What You Need to Know
- A report from the Joint Committee on Taxation finds that tax hikes on hedge fund managers and corporations could be absorbed by customers and shareholders.
- Democrats say other provisions will offset any passed-on costs.
- A vote could happen this week or next.
A partisan messaging battle has erupted over an official U.S. analysis suggesting it won’t be just the wealthy who will pay higher taxes under the Democrats’ latest economic agenda, raising risks for the party in the November elections.
The Joint Committee on Taxation, an official congressional scorekeeper, found that some middle- and low-income households could pay $16.7 billion in additional taxes next year as a result of the draft bill negotiated by Senate Majority Leader Chuck Schumer and Senator Joe Manchin.
That would seem to violate President Joe Biden’s consistent promises to not increase levies on anyone making under $400,000. And it makes for an awkward sales job for Democrats touting the benefits of a package that spans climate and energy investments to health-care provisions.
Veteran budget watchers said not so fast: the JCT’s estimates, made at the request of Republicans on the panel and released by GOP staff Friday, don’t convey a full picture. For one thing, the calculations don’t incorporate stepped-up benefits for many non-wealthy households, they said.
“Once you account for the spending side and the other taxes that are left out — and that includes the household consumer tax credits for various energy things, lower drug prices and health-care subsidies — the middle class is going to be distributionally ahead,” said Marc Goldwein, a senior vice president at the Committee for a Responsible Federal Budget, a Washington-based think tank.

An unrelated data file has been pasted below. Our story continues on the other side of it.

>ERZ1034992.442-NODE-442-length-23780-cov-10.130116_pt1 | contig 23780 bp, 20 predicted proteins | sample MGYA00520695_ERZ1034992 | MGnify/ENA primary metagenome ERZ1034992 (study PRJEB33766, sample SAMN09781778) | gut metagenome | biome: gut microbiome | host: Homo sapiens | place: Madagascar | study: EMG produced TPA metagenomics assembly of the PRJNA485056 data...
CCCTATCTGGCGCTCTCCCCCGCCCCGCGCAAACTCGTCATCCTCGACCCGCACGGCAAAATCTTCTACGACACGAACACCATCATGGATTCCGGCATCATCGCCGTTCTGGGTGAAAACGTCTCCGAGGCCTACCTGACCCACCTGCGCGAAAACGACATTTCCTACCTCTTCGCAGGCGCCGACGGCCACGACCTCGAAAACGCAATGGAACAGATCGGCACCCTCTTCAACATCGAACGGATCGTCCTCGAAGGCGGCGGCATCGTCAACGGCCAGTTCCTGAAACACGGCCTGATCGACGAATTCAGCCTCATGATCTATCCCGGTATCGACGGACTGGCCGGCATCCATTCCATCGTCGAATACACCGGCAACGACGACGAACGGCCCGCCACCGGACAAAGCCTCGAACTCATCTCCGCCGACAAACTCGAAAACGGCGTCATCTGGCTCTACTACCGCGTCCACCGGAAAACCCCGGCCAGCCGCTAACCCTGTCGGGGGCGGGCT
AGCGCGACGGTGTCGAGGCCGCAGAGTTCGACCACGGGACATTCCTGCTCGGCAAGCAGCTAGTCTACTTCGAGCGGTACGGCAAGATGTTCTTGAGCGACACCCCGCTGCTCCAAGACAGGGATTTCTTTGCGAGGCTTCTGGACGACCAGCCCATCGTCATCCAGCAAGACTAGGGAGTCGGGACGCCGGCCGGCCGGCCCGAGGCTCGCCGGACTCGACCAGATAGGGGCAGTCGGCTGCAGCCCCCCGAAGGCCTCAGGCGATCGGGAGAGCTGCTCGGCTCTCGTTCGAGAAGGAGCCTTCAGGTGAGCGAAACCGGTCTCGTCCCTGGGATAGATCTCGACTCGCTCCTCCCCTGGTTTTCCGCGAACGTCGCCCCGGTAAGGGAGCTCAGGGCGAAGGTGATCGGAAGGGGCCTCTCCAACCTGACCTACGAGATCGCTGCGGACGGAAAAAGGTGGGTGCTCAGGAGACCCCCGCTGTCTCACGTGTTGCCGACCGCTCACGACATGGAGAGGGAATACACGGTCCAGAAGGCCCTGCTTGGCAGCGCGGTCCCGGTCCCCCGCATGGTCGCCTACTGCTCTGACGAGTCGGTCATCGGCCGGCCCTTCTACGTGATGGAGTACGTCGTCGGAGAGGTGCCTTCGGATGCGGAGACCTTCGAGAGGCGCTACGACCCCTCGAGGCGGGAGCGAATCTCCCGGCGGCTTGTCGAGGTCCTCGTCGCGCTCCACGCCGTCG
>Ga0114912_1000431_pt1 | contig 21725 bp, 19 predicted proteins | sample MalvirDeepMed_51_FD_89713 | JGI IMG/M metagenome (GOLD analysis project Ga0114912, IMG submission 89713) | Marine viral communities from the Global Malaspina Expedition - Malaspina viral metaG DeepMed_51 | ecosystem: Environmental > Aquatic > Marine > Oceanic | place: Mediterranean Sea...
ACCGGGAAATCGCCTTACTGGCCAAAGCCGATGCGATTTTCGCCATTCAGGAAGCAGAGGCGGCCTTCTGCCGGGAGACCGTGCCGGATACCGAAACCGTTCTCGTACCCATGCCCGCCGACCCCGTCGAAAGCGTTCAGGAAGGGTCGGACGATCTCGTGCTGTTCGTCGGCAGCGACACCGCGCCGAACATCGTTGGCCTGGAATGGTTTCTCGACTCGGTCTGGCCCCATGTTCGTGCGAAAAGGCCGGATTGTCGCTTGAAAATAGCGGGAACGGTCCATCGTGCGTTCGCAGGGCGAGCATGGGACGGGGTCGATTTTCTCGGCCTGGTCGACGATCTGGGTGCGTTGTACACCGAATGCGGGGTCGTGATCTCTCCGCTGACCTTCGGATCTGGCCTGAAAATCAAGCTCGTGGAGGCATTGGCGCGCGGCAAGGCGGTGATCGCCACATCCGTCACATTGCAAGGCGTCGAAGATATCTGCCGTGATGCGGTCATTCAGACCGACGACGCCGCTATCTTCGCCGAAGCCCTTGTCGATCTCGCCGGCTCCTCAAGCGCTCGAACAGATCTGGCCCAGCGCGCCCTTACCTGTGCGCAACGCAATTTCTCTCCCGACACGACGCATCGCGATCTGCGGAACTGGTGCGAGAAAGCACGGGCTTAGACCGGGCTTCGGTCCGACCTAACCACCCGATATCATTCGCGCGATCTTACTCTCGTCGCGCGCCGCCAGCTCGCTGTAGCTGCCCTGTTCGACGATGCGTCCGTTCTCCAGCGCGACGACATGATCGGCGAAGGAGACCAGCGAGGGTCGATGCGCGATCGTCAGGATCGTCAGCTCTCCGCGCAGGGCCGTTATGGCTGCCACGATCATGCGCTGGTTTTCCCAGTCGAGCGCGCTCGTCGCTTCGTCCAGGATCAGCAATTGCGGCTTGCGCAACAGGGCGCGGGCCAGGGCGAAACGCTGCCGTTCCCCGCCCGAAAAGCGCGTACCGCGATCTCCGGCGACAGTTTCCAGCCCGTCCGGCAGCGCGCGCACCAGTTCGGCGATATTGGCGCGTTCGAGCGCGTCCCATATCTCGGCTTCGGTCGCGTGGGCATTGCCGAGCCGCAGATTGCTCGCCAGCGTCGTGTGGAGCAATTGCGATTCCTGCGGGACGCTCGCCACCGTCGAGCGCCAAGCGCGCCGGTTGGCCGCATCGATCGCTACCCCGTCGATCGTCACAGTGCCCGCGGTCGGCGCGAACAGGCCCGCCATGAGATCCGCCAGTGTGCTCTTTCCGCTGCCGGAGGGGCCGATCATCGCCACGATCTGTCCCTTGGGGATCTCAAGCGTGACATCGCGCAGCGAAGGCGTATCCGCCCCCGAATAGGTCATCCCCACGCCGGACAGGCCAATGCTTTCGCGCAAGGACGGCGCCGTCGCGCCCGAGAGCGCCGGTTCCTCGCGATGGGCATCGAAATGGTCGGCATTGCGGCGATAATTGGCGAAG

The package under negotiation has two key tax-hike proposals: a 15% minimum tax on the profits corporations report on their financial statements — the so-called book tax — and the scaling down of the “carried interest” tax break used by private-equity managers.
While the book tax doesn’t directly affect the middle class or lower-income earners, that’s what the JCT, using economic theory and tax modeling, has determined as imposing a cost on those groups.
Goldwein explained that “corporations may be the ones that fill out the paperwork” for the book tax. But, ultimately, “people pay taxes.”
In theory, companies can pass along the higher tax burden to shareholders — including those who own stocks through retirement accounts or pensions — such as by scaling back dividend payments. They could charge customers higher prices, or take it out of employee compensation.
The JCT model allocates 25% of the increase to labor, and 75% to capital, including shareholders. The panel’s distributional tables showed that those earning less than $200,000 could see their tax burden rise by about 1% next year, including effects passed along from the curbed carried-interest tax break.